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    1. Gina--Oh, you and your Charmed Weather Life over/down there in LA. Bless your heart. Did I ever tell you how much I want a palm tree for my yard? No lie.

      Growing up, we did not have smog, but living so close to the steel mill, we often awoke to orange dust covering our homes, cars, and basically our lives every once in a while until the EPA put a stop to that and US Steel installed electrostatic "scrubbers" to (I think) the blast furnaces. Iron oxide, maybe? Probably why none of us was ever anaemic.

      My mother is an avid texter via her iPad, which was my idea for a gift several years ago. A fact which my brother OFTEN points out to me.

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  9. Funny story! My Mom always looked at the trees -- said the leaves were curling up so meant it was gonna rain. Think this was one of many things she learned growing up on a farm in Northeast Ohio during horse & buggy days long before weather reports like we get. Northeast Ohio -- dangerous neck of the woods -- still remember the story my Aunt told of tornado roaring past her house sounding like a freight train til dead quiet in the eye of storm -- but twisted her garage door in her little village east of Yoingstown. My Dtr in VA did have lightening come in on a line zapping her phone line a decade or so ago though fortunately she wasn't using it. Having seen the damage she's not anxious to stay on the phone. Says whenever news of a winter snow coming -- and it's never what we had in Ohio, but their city doesn't have equipment to deal with it -- everybody rushes to store buying up all the bread, eggs and milk. We've got weather reports coming out our ears now.

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    1. joared--My mother also looks at the trees, and so do I now. If the maples "blow silver", it means oncoming rain. What are we, 18th century Native Americans? Sigh.

      Yes, winter storms in the south are especially treacherous due to a lack of things we here in NEO have in abundance: road salt, plows, etc. But I'm wondering why, now that these storms track there more frequently (CLIMATE CHANGE IS REAL!), they don't start preparing for at least one or two nasties a season.

      And...Winter Storm Regular here--I really don't serve bread, eggs, or milk during storms.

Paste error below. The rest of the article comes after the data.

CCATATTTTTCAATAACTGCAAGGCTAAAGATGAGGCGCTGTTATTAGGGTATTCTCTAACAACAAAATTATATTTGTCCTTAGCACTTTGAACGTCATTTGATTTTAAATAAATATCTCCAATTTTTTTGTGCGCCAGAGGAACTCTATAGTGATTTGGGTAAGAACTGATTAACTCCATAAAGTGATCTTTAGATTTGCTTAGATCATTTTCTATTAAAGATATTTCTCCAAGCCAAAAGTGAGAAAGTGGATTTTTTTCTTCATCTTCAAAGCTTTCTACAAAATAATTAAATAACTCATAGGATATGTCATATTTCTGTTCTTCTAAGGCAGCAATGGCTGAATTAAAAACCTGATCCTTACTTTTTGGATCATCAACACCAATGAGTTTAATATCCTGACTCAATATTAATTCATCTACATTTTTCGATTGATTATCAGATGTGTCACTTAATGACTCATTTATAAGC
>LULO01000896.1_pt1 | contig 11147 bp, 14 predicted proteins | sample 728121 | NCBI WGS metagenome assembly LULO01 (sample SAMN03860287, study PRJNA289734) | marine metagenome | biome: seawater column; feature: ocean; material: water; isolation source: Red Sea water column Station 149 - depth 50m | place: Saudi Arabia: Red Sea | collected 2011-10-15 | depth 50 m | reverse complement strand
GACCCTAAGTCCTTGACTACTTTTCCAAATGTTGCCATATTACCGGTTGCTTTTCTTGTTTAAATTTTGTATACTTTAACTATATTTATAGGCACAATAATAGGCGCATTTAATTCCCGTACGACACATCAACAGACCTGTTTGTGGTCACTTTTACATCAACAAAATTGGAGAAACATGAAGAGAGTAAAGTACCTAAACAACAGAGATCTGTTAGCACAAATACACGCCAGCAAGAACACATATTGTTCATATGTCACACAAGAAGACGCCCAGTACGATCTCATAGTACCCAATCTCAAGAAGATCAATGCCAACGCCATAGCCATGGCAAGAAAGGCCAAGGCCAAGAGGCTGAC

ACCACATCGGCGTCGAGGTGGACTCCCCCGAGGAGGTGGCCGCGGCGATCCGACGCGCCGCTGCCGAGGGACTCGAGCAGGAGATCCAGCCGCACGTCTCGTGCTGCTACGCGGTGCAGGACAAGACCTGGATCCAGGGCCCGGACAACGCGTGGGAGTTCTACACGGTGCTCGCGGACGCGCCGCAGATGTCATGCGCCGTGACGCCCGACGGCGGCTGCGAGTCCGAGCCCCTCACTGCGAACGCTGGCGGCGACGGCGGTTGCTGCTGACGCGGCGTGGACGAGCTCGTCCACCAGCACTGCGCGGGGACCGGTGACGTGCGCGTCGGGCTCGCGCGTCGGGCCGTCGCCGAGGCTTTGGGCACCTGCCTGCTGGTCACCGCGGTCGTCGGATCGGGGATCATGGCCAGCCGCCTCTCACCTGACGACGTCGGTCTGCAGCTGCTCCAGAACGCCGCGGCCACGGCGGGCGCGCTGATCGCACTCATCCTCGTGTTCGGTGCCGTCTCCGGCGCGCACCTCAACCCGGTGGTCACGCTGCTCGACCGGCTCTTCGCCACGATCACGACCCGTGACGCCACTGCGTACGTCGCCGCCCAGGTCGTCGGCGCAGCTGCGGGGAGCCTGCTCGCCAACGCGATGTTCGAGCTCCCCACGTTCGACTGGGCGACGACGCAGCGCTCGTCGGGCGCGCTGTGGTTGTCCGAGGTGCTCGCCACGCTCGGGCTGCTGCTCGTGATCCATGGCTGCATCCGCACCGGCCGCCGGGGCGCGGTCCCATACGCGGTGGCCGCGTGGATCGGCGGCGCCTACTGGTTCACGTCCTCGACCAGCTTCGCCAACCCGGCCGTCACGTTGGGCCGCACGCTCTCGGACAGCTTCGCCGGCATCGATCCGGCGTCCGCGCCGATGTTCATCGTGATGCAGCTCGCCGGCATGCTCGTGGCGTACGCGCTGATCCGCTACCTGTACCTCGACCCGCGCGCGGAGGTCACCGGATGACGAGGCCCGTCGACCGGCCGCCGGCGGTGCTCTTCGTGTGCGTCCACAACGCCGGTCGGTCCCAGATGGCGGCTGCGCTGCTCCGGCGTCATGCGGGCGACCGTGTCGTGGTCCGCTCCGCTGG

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    2. I agree -- as often as my Dtr has recounted these weather panics residents have, I'd think they'd get some equipment - instead if it really happens they're paralyzed. When I think of the depth of snow I walked through in central Ohio to catch a school bus.a half mile at the end of our road, but my granddtrs school closed with just a foot or so, sometimes less, of snow. We Buckeyes are a hardy lot!

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  10. I needed a laugh today and you sure provided it Nance. Thank you.

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  11. Your mother is a classic. Love the story. She would have got on very well with JG's grandmother, who always expected balls of lightening to roll into the house. She figured pulling all the drapes would make this less likely. Um?
    Weather has never scared me and so I have not passed these foibles down, as far as I know. I guess I should check with the offspring.

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    1. Mary G--Mom was convinced that our house harbored many conveyances of lightning. There was a telephone pole directly across the street from us, which I'm sure distressed her a great deal.

      I think most of her four children escaped her Weather Phobia for the most part. She wore us out. LOL.

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    2. Some of this may be left over from farming days, cause my Mom stressed her father's family farm and others definitely had lightning rods on the top of barns, etc. She recalled instances of barns -- probably full of hay in their mows -- going up in fames when struck by lightning because farmers had been careless protecting them -- this was Andover area.

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    3. Joared, JG's grandmother was urban. Born and raised in southern England. But my maternal grandparents farmed and had some strange ideas about lightening. Ut Grandpa had a multitude of lightening rods on the barn and outbuildings.